Larry - I agree that standing is not guaranteed on appeal. But, I also know that these kind of things can be manipulated by the courts, and the right panel on the Ninth Circuit will say there's standing if they want to. Also, could the decision on appeal somehow be stayed until the November election results (and the subsequent turn-over in office)? Has Meg Whitman said what she'd do if she were in office on this issue?


As to young people being in support of gay marriage: Don't count on it. Once they leave the cocoon of their schools, where they have been pretty much been presented with the pro-gay marriage arguments, they will go out into the world and get jobs; they will start getting married, having kids and mortgages and the whole thing. Then, every day, on the way into work, they will be listening to right wing talk radio, which will give them the other side. Net result: the ultra liberal college kid becomes a solid conservative within four years of graduating. My nephew was a Howard Zinn believing, Democrat in 2008. Even a scant two years later, I hear rumblings of conservative thought coming out of him. He admits that he is changing.


I misquoted the key number but the point stands: the gap would have been 8% if Jerry Brown hadn't tried to sabotage the initiative, according to...

Of course, Brown is now "throwing the game" in Federal court... apparently he plans not to appeal the District Court's ruling against Prop. 8 even though he has a sworn duty to defend the law.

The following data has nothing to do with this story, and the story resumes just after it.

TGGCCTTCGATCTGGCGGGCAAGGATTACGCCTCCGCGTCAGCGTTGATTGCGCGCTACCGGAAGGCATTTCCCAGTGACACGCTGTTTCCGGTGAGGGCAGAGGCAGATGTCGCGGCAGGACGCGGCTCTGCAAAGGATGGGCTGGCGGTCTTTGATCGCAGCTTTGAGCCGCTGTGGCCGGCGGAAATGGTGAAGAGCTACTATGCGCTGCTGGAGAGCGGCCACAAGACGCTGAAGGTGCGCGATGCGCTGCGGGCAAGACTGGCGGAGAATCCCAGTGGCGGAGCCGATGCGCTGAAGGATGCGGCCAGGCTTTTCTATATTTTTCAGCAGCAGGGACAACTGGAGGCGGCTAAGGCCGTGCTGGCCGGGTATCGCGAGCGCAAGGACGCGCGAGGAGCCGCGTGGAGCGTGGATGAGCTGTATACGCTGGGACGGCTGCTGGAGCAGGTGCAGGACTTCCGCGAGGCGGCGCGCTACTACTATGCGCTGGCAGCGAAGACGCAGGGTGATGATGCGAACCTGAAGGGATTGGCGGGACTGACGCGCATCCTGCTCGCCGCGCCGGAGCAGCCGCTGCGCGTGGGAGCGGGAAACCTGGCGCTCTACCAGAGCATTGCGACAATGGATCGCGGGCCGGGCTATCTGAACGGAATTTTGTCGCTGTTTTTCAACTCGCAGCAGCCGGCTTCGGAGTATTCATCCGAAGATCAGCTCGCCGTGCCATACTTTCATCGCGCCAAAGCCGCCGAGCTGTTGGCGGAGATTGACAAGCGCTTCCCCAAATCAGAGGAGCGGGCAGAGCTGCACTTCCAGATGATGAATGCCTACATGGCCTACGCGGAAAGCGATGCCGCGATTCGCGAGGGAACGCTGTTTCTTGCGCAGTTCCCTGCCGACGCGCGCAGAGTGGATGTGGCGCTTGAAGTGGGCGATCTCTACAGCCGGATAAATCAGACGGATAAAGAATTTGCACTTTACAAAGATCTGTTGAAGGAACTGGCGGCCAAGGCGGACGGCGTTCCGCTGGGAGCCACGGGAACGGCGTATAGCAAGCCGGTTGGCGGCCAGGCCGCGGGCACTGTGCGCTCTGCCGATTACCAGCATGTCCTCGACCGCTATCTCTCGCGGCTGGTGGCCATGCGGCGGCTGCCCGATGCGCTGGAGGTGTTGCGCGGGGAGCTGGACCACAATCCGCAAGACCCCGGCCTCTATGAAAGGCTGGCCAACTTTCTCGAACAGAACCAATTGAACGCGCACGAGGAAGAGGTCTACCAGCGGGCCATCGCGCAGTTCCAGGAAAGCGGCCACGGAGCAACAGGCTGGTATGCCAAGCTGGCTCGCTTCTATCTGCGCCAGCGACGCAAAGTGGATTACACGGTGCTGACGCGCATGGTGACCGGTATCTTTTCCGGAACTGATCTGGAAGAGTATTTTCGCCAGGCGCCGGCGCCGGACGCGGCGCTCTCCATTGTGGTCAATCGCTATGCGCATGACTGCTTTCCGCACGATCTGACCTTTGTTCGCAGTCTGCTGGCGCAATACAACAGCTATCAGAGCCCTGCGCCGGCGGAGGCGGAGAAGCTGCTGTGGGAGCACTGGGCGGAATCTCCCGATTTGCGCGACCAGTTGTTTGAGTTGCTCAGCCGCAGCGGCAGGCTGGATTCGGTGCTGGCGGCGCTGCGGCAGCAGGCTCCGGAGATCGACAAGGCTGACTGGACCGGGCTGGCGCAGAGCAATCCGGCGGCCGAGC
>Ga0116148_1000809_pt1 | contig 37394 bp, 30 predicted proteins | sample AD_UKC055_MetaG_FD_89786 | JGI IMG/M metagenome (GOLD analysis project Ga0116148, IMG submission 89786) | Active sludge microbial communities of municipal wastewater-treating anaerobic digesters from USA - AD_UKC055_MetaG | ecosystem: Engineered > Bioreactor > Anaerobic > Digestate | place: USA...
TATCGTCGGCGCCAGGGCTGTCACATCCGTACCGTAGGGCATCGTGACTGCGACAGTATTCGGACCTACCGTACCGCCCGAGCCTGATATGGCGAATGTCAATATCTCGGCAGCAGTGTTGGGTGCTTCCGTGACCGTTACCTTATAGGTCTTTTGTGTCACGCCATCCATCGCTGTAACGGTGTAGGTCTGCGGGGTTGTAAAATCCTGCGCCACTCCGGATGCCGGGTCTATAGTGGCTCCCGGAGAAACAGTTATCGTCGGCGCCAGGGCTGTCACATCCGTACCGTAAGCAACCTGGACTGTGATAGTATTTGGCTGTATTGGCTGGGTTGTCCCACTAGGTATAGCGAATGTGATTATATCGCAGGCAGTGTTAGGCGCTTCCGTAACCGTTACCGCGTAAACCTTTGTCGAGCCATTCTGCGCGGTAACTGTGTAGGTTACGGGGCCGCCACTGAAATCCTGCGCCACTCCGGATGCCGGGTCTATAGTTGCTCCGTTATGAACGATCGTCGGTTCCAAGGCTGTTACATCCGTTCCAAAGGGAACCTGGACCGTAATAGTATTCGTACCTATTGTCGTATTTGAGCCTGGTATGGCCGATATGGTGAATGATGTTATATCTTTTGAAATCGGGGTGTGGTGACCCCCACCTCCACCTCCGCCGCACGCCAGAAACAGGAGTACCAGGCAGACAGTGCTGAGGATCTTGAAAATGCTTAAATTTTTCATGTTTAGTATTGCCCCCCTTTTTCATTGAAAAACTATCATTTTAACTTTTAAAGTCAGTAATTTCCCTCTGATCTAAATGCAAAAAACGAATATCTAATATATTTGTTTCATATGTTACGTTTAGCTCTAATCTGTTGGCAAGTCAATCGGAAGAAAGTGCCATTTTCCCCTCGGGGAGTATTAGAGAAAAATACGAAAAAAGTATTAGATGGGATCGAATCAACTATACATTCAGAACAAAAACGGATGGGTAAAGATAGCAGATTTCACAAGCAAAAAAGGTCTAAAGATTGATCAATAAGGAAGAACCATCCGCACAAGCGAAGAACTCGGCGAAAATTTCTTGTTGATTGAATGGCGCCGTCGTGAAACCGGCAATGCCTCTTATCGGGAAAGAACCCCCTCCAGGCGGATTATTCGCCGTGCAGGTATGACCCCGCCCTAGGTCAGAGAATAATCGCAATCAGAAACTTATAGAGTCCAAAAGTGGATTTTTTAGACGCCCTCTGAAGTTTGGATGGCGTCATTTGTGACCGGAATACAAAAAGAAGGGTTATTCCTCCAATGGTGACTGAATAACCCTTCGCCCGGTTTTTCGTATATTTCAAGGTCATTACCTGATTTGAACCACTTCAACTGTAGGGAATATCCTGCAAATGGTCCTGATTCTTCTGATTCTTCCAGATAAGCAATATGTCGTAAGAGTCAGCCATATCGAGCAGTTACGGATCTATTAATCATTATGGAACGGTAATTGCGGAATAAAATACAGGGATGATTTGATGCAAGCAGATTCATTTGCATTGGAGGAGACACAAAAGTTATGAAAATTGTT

Larry Rosenthal


A notice of appeal must be filed within 30 days of the final judgment. An appeal filed by officials who take office after next November's elections comes too late. The requirement of a timely appeal, moreover, is considered jurisdictional.


David S. Cohen

Curious - thanks for that. That means there's work to be done, but I think natural demographic shifts as well as more accepting views generally will do it, and by 2012 even. I think the polls indicate the shifts are happening already.

Larry - is there any way to get that time period extended? Any thoughts on whether the Ninth Circuit would take Judge Walker's discussion about standing on appeal for intervenors seriously?

Larry Rosenthal

In general, the time for filing a notice of appeal can be extended for only an additional 30 days. See Fed. R. App. P. 4(a)(5). Thus, if an appeal is going to be taken by any of the state officials, the current officeholders will have to be the ones to file it. Will the Ninth Circuit take this argument seriously? Of course it will. The attack on the intervenors' standing to appeal has solid support in Supreme Court precedent, and the lawyers for the plaintiffs-appellees are highly competent. As I indicated above, I think that the Ninth Circuit should adopt a different rule of standing for intervenors defending a law adopted by voter initiative such as Proposition 8, but that argument is something of an uphill climb.

David S. Cohen

Thanks Larry. On a related but different note, will the panel of the Ninth Circuit that gets the stay order appeal be the same panel that hears the case on the merits (or on the procedural standing issue or both)? I don't recall the rules about this type of internal procedural question from my days clerking there.


@Curious: can you point to specific California law that requires Brown to defend Prop 8? From what I've seen, he is required to "enforce" the law; it seems reasonable to me to conclude that "defend in court" is outside of the scope of "enforce." (IANAL, though, in CA or otherwise.)

David Groshoff

David: My understanding is that the panel that hears the stay will be a "motions" panel and is unlikely to be the same panel that might ultimately decide the merits.

Greg Robinson

The article that served as the origin for this speculation was a 2009 article that stated that LGBT leaders had decided to put an initiative on the ballot in 1012 rather than 2010. This was before the bringing of Perry, the case that has led to Prop 8 being overturned. Absent a contrary ruling from the 9th Circuit, there is no urgency to put on the ballot a costly and divisive initiative to win rights that (as of now) have already been restored.